Perhaps it is the callaloo soup (a delicious concoction made from callaloo greens, garlic and coconut milk) or the high octane jack iron rum, (affectionately called unda-de-counta*), but its tough to keep from drifting off the ground. Working up an appetite is a labor of love here. Try a roti at the Sea Wave, a Creole dish at the Callaloo Restaurant or take in the Jack-a-Dan gossip at Grandma's Bakery. No hurry... No worry.

One rainy afternoon in Hillsborough, while trolling down a backstreet we heard the distinct slaps and slams of dominoes hitting a wooden table at Harrison's rum shop, run by the island's kind-eyed, bearded schoolteacher. Walking up the rickety clapboard steps we were greeted with nothing but smiles. A fisherman's heaven, the breezy bar presented us with a friendly respite from the rain. Peppered with bottles of cold Carib, an outstanding beer brewed on Grenada, the afternoon simmered on stilts. A graduate school in the sport of dominoes was now being conducted by about a dozen West Indian masters, all shouting life and death advice to the visiting novices, precariously clutching their handful of dominoes while attempting to digest the windward lectures.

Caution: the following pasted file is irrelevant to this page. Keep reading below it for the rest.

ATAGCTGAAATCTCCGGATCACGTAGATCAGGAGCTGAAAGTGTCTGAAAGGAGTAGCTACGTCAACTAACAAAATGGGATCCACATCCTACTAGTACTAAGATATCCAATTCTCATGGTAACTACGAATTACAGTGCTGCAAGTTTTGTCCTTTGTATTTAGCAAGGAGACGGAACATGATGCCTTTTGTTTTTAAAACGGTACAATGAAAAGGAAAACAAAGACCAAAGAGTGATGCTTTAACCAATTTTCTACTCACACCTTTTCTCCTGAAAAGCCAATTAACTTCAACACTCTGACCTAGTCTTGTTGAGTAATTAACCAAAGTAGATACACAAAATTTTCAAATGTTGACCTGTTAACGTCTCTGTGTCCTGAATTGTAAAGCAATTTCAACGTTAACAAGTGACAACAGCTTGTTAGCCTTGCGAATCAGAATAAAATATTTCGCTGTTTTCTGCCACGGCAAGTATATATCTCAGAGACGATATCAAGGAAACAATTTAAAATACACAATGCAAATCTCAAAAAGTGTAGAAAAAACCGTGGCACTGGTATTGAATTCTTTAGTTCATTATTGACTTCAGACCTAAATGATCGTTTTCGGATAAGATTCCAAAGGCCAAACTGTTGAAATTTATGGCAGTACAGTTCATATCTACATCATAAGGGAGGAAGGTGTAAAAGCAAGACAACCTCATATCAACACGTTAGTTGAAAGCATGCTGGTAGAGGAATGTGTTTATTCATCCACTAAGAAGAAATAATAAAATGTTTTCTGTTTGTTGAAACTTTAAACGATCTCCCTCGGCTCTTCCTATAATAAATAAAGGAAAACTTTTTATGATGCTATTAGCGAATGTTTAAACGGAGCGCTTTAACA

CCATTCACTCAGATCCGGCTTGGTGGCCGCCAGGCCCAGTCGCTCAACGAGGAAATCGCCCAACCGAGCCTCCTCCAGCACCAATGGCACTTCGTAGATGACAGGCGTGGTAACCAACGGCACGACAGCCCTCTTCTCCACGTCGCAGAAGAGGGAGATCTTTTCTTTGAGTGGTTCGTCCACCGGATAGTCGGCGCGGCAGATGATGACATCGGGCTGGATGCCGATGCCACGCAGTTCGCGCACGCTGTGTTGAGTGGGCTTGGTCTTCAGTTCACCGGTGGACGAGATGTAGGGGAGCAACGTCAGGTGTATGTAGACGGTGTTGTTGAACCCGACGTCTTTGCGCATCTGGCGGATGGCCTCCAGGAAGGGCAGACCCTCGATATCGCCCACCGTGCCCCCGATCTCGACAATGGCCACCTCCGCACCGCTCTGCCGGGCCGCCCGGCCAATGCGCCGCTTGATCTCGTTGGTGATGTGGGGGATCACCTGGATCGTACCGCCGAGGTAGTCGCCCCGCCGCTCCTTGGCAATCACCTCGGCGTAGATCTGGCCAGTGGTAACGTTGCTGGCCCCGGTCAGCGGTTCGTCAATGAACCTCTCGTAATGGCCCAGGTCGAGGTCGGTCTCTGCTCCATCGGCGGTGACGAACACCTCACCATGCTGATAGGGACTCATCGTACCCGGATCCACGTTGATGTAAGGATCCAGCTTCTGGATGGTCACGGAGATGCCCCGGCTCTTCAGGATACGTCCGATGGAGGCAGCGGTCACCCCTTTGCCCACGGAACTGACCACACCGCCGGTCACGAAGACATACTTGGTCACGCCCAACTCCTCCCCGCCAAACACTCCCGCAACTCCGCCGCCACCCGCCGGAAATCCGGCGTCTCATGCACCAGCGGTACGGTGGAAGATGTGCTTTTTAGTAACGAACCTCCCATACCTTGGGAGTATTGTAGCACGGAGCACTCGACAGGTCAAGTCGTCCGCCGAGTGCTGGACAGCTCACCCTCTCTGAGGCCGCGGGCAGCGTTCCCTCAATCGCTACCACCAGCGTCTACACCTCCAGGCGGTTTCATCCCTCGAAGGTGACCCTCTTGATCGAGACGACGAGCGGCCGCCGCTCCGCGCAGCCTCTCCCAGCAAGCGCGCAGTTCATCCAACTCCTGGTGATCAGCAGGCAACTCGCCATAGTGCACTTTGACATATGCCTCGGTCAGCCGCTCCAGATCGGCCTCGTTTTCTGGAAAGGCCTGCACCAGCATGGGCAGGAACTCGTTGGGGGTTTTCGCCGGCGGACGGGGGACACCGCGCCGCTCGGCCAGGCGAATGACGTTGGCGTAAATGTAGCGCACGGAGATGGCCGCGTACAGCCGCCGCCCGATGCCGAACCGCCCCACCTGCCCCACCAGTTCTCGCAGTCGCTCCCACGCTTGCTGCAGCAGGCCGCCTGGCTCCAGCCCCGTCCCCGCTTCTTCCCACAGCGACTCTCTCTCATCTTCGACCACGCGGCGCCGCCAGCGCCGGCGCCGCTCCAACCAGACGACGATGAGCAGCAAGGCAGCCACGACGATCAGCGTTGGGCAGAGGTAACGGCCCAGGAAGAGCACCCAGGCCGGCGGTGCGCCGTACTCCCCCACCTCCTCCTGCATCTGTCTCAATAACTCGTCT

Later we were invited to the next day's Thanksgiving Day Feast commemorating the 1983 U.S. invasion, which ran the tropical Marxists (murderers of popular leader Maurice Bishop and about 50 of his supporters) out of business. Imagine alfresco dining on a conch (lambi), lobster and vegetable gumbo, the main ingredients pulled from the sea that morning by free divers named Small Man, Ricardo and Prince Michael.

But we couldn't spend the entire visit at Harrison's. There was an entire island to explore. The next morning after coffee we hopped a bus for the village of L'Esterre, a whole new kettle of fish from downtown Hillsborough.

On Paradise Beach, while salt water snoozing in the shadows of flamboyant trees, serenaded by the cries of pelicans we are suddenly surrounded by a troop of school children in white shirts and plaid uniforms. They see the camera and want me to use it. They pose. They goof. They chatter away. We all have juice. We write down names and addresses where the photos will later be sent. Then they go back to their driftwood classroom for the afternoon and we are again alone, monitoring the cast away waves along this stretch of bliss.